Nevada’s political boundary maps were last redrawn during a special special in November 2021. (Photo: April Corbin Girnus)
Fair Maps Nevada on Tuesday filed two notices of intent to circulate petitions for the 2024 general election ballot. Both are proposed constitutional amendments that would strip the power to draw the state’s political boundary maps away from the state legislature and create an independent redistricting commission.
If either initiative qualifies for the ballot, it would need to be approved by voters in 2024 and again in 2026 to be enacted.
The only difference between the two petitions is the date in which a newly formed independent redistricting commission would have to draw its first political maps. In one version, that date is 2031 and aligned with the current legally required redrawing of political boundaries after each decennial census. In the second version, that date is accelerated to 2027 — meaning new maps would be used for the 2028 election cycle and then the commission would adjust maps again in 2031 in alignment with the decennial census.
Sondra Cosgrove, who leads the Fair Maps Nevada PAC, said voters are currently disenfranchised by the state’s political maps, which were redrawn in fall 2021 by a Democratic-controlled legislature and approved by Democratic Gov. Steve Sisolak. Correcting through an independent commission as soon as legally allowable would be ideal, added Cosgrove, but the 2031-deadline version might better survive expected legal challenges because it was evaluated by courts three years ago.
Fair Maps Nevada filed an identical anti-gerrymandering proposed constitutional amendment for the 2020 general ballot, but the political action committee failed to gather the required number of signatures to qualify. That effort was first delayed by court challenges and then affected by covid pandemic shutdowns in spring 2020, which made the physical act of signature gathering difficult.
PACs typically spend hundreds of thousands of dollars on outside firms who specialize in signature gathering on ballot initiatives. To qualify for the ballot, the group must gather 102,362 valid signatures from registered Nevada voters, including at least 25,591 signatures from each of the state’s four congressional districts.
Fair Maps Nevada doesn’t currently have deep-pocketed donors but Cosgrove says she is hopeful the timing might be right for a more grassroots approach to be successful, or for financial backing to come in.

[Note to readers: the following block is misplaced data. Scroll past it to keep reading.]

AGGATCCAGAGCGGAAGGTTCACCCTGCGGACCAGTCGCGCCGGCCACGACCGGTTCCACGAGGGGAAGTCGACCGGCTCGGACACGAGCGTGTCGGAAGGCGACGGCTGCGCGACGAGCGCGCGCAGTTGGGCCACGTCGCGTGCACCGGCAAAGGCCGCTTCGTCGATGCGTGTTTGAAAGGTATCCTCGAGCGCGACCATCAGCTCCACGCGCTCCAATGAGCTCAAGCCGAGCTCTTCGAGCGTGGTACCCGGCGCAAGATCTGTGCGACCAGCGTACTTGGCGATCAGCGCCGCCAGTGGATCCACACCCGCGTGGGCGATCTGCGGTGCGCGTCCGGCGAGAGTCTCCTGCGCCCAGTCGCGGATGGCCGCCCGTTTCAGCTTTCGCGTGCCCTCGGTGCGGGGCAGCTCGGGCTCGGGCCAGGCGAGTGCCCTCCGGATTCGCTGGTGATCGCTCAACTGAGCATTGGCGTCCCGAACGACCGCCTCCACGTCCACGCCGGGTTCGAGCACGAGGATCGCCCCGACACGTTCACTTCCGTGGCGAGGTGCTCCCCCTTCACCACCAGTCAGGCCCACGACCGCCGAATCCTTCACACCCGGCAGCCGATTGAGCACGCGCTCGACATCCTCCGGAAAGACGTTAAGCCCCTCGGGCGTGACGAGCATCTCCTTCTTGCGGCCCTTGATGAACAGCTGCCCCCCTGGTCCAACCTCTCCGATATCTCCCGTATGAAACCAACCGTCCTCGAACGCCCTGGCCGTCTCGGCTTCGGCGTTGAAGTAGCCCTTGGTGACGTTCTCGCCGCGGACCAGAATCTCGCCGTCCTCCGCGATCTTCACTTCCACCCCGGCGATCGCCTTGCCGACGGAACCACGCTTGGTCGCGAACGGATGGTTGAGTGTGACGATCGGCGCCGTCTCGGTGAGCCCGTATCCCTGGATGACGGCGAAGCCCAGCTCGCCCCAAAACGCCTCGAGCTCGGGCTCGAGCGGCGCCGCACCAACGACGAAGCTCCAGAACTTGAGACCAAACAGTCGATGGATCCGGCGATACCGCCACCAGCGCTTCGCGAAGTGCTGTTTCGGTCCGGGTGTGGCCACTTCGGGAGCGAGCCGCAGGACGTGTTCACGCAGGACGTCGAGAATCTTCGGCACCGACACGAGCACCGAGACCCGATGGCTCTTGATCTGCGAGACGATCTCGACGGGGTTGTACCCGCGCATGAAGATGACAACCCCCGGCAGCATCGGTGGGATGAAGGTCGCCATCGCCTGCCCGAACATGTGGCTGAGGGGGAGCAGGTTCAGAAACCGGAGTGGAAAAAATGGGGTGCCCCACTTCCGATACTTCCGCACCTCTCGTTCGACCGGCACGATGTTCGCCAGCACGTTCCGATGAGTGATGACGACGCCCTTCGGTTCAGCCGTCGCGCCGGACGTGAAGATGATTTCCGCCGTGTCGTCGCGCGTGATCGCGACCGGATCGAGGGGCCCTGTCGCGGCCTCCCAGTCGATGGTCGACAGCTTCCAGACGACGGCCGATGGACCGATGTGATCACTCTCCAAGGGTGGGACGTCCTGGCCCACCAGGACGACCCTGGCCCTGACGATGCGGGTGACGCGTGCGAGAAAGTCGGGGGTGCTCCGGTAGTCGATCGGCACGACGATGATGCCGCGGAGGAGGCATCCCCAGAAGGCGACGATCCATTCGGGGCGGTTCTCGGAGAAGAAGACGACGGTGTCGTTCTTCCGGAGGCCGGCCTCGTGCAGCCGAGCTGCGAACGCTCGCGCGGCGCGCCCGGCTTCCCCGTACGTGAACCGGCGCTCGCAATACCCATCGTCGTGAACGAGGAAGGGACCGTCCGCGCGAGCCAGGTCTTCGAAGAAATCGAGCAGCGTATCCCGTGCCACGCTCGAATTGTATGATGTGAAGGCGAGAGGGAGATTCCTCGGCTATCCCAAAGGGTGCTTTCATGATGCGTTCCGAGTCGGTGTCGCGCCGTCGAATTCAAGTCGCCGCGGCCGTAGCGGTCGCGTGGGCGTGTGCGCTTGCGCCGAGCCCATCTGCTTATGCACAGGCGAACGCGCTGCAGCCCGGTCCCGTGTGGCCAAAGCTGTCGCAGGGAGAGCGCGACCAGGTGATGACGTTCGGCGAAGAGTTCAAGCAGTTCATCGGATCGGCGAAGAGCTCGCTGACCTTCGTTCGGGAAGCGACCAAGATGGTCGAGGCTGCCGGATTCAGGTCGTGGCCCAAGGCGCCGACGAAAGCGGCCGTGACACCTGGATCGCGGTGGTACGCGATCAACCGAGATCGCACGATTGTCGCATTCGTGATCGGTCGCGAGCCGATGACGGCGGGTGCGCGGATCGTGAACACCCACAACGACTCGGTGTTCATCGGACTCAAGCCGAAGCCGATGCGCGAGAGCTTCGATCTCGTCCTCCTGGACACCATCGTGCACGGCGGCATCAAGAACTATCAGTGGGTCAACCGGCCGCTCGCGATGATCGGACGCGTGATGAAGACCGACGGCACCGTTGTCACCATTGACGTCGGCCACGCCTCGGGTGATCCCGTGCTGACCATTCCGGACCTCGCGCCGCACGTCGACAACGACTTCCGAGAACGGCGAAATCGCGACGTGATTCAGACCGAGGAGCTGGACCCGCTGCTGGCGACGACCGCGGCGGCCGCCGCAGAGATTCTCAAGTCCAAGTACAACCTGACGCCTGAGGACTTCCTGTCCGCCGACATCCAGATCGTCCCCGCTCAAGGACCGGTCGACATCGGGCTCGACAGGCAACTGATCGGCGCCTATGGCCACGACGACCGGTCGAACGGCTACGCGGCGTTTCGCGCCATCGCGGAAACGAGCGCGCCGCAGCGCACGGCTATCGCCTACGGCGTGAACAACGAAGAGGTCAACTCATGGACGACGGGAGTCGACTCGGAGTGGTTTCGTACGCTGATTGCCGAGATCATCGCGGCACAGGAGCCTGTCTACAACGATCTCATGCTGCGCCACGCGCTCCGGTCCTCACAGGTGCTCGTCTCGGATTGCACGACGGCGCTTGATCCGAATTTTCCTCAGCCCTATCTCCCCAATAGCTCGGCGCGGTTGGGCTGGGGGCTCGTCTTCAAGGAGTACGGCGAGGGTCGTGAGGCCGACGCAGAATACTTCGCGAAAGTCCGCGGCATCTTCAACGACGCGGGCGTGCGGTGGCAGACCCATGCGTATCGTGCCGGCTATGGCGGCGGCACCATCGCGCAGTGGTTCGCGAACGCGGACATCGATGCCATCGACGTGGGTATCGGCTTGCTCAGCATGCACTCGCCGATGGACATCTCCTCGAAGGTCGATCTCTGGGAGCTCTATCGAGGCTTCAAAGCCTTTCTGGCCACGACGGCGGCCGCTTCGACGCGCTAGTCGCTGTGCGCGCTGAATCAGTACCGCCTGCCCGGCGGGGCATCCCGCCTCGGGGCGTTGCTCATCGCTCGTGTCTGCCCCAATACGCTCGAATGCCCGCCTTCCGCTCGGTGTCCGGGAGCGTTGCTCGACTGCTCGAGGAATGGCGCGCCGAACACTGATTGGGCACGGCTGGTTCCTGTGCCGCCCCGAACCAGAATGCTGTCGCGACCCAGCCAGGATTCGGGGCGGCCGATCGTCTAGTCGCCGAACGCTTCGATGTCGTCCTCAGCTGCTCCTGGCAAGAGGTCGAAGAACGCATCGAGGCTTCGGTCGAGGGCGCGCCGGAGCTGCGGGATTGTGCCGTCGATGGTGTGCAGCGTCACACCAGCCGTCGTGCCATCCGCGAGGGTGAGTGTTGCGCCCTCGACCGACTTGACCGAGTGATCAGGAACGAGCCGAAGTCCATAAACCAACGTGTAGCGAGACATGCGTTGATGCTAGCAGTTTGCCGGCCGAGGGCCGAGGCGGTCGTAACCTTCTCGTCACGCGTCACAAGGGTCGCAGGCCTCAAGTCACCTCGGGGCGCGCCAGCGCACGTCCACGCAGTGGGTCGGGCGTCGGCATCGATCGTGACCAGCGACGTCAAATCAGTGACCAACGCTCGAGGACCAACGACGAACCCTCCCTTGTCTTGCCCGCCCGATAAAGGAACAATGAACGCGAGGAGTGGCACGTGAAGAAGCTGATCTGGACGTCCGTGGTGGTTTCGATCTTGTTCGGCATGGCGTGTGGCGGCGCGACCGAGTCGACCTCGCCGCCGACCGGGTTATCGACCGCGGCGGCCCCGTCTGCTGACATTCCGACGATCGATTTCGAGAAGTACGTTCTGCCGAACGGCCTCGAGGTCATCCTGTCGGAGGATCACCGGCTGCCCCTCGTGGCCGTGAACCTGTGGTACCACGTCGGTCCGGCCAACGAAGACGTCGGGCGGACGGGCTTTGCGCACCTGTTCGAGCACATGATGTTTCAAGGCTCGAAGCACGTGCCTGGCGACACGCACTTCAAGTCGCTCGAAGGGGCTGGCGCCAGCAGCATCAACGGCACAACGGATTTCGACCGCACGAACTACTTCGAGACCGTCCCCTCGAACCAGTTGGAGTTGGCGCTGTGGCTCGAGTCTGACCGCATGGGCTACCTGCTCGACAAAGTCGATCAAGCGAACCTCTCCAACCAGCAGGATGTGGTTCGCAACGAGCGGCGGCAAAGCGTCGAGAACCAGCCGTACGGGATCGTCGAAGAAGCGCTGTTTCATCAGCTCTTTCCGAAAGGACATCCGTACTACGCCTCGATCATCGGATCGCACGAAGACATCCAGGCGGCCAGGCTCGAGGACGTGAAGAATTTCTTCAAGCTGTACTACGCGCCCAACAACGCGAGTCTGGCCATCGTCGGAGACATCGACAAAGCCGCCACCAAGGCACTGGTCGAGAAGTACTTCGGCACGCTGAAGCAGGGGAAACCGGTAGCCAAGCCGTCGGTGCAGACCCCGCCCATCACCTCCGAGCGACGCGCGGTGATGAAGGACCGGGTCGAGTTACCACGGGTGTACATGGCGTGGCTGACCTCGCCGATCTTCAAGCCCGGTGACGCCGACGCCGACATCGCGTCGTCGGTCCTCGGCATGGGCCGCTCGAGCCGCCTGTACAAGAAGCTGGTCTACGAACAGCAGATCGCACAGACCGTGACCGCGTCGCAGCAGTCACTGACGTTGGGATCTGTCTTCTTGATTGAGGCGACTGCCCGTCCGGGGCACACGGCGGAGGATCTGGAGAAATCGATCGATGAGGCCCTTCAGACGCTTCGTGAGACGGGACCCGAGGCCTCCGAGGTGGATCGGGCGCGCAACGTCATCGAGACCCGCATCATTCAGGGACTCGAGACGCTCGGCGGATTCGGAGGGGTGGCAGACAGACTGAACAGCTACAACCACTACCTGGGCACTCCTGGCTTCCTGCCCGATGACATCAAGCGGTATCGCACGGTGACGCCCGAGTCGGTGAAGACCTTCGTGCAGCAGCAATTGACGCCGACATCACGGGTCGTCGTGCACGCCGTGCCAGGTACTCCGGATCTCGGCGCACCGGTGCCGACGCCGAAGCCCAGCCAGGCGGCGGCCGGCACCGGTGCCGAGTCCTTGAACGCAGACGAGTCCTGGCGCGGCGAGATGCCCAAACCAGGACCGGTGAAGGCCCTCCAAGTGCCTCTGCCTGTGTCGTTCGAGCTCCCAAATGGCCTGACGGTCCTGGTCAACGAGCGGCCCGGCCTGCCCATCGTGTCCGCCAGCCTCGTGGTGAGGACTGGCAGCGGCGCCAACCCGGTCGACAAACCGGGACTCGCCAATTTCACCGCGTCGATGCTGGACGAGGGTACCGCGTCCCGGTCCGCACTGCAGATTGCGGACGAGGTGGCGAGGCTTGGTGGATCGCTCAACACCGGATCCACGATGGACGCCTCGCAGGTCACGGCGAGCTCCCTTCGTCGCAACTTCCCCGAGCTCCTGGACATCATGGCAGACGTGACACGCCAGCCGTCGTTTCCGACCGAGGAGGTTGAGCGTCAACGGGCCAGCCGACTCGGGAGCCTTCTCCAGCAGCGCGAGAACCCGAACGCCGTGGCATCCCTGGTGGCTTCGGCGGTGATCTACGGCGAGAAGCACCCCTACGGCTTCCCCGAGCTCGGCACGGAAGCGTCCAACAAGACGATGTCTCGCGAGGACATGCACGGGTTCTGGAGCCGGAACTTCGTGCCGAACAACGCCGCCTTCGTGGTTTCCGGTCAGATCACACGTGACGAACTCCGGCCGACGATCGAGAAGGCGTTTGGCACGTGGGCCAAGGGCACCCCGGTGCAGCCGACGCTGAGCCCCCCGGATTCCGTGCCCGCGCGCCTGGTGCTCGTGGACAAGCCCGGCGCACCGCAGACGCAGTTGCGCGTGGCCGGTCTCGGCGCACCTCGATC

Nevada is already a focal point in a separate political reform proposal that is similarly being championed as a way to disempower the two major political parties. Question 3 proposes a constitutional amendment that switches Nevada from closed political primaries to an open primary/ranked choice voting system for major elections. Question 3 was approved by 53% of voters in 2022 and will appear again before voters (again as Question 3) in 2024 for final approval.
“We might have the magical combo to do this without a million dollars,” said Cosgrove, noting that because of Question 3 she and others have been in the community speaking to nonpartisan voters.
Question 3 has been challenged by Democrats and Republicans lawmakers alike.
In contrast, the concept of an independent redistricting commission has been openly embraced by some Nevada Republicans. Most recently, then-state Sen. Ben Kieckhefer during the 2021 Legislative Session sponsored such legislation, but that proposal was never given a hearing. Kieckhefer now serves as chief of staff for Gov. Joe Lombardo.
The Princeton Gerrymandering Project in October released a “Redistricting Report Card” and rated Nevada’s partisan fairness as F, with the new maps providing a significant Democratic advantage at the congressional level.
Due to the staggered terms within the Nevada State Senate, the full impact of the political maps approved in 2021 has not yet been felt within the Nevada State Legislature. But it might be evident next year. Democrats have a supermajority in the Assembly but not in the Senate.
Lombardo, who this year set a record for issuing the most vetoes during a single legislative session, has said he is making a concentrated effort to help elect Republicans to the legislature and keep a Democratic supermajority at bay. With a supermajority in both chambers, Democrats could override any gubernatorial veto.
Other ballot initiatives and petitions
On Nov. 8, Repair the Vote PAC filed a notice to circulate a petition to amend the state constitution to require photo identification at polling places and add requirements to voting by mail. The PAC filed a similar effort for the 2022 general election but an unfavorable court ruling derailed the effort.
On Nov. 6, Schools Over Stadiums, a PAC established by the Nevada State Education Association, was dealt a legal blow on their proposed referendum, which sought to repeal a public funding component from the Oakland A’s baseball stadium bill passed by lawmakers earlier this year. Schools Over Stadiums has appealed that ruling and announced plans to separately challenge the constitutionality of the ballpark bill.
Nevadans for Reproductive Freedom — a PAC founded by Planned Parenthood Votes, NARAL Pro-Choice Nevada and the ACLU of Nevada — has proposed a ballot measure to enshrine abortion rights and other reproductive health protections into the state constitution.
Five statewide ballot questions are already approved for the 2024 general election. In addition to Question 3 on open primaries/ranked choice voting, voters will consider removing the Board of Regents from the state constitution, updating antiquated language in the state constitution related to people with disabilities, removing from the state constitution language on slavery and involuntary servitude, and exempting diapers from sales tax.
The complete list of 2024 initiatives can be found with the Nevada Secretary of State.
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